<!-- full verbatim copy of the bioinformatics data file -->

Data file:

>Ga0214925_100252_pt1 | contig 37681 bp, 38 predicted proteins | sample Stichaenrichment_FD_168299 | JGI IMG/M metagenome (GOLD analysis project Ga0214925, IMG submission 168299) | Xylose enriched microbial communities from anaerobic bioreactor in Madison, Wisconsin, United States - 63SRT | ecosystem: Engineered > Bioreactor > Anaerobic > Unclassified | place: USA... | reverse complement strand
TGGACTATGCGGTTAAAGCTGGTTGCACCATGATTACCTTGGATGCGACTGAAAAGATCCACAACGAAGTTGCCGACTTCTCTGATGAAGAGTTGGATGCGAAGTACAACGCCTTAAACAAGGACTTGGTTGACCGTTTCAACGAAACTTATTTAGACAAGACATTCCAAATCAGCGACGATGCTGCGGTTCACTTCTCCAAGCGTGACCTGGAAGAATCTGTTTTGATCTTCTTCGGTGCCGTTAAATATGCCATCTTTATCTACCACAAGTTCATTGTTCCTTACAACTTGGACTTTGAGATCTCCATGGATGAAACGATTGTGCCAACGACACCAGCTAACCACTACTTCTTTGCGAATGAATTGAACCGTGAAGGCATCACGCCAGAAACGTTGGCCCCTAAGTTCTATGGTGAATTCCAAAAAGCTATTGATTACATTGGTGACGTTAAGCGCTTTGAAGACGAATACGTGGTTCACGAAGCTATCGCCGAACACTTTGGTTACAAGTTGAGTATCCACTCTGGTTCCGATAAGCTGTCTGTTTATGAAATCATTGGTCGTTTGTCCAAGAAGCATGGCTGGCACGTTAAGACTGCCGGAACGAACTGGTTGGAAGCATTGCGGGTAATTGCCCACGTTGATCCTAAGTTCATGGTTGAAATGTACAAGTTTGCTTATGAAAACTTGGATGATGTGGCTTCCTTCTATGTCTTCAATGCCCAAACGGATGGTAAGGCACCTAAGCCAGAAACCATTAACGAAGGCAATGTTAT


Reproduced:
>Ga0214925_100252_pt1 | contig 37681 bp, 38 predicted proteins | sample Stichaenrichment_FD_168299 | JGI IMG/M metagenome (GOLD analysis project Ga0214925, IMG submission 168299) | Xylose enriched microbial communities from anaerobic bioreactor in Madison, Wisconsin, United States - 63SRT | ecosystem: Engineered > Bioreactor > Anaerobic > Unclassified | place: USA... | reverse complement strand
TGGACTATGCGGTTAAAGCTGGTTGCACCATGATTACCTTGGATGCGACTGAAAAGATCCACAACGAAGTTGCCGACTTCTCTGATGAAGAGTTGGATGCGAAGTACAACGCCTTAAACAAGGACTTGGTTGACCGTTTCAACGAAACTTATTTAGACAAGACATTCCAAATCAGCGACGATGCTGCGGTTCACTTCTCCAAGCGTGACCTGGAAGAATCTGTTTTGATCTTCTTCGGTGCCGTTAAATATGCCATCTTTATCTACCACAAGTTCATTGTTCCTTACAACTTGGACTTTGAGATCTCCATGGATGAAACGATTGTGCCAACGACACCAGCTAACCACTACTTCTTTGCGAATGAATTGAACCGTGAAGGCATCACGCCAGAAACGTTGGCCCCTAAGTTCTATGGTGAATTCCAAAAAGCTATTGATTACATTGGTGACGTTAAGCGCTTTGAAGACGAATACGTGGTTCACGAAGCTATCGCCGAACACTTTGGTTACAAGTTGAGTATCCACTCTGGTTCCGATAAGCTGTCTGTTTATGAAATCATTGGTCGTTTGTCCAAGAAGCATGGCTGGCACGTTAAGACTGCCGGAACGAACTGGTTGGAAGCATTGCGGGTAATTGCCCACGTTGATCCTAAGTTCATGGTTGAAATGTACAAGTTTGCTTATGAAAACTTGGATGATGTGGCTTCCTTCTATGTCTTCAATGCCCAAACGGATGGTAAGGCACCTAAGCCAGAAACCATTAACGAAGGCAATGTTAT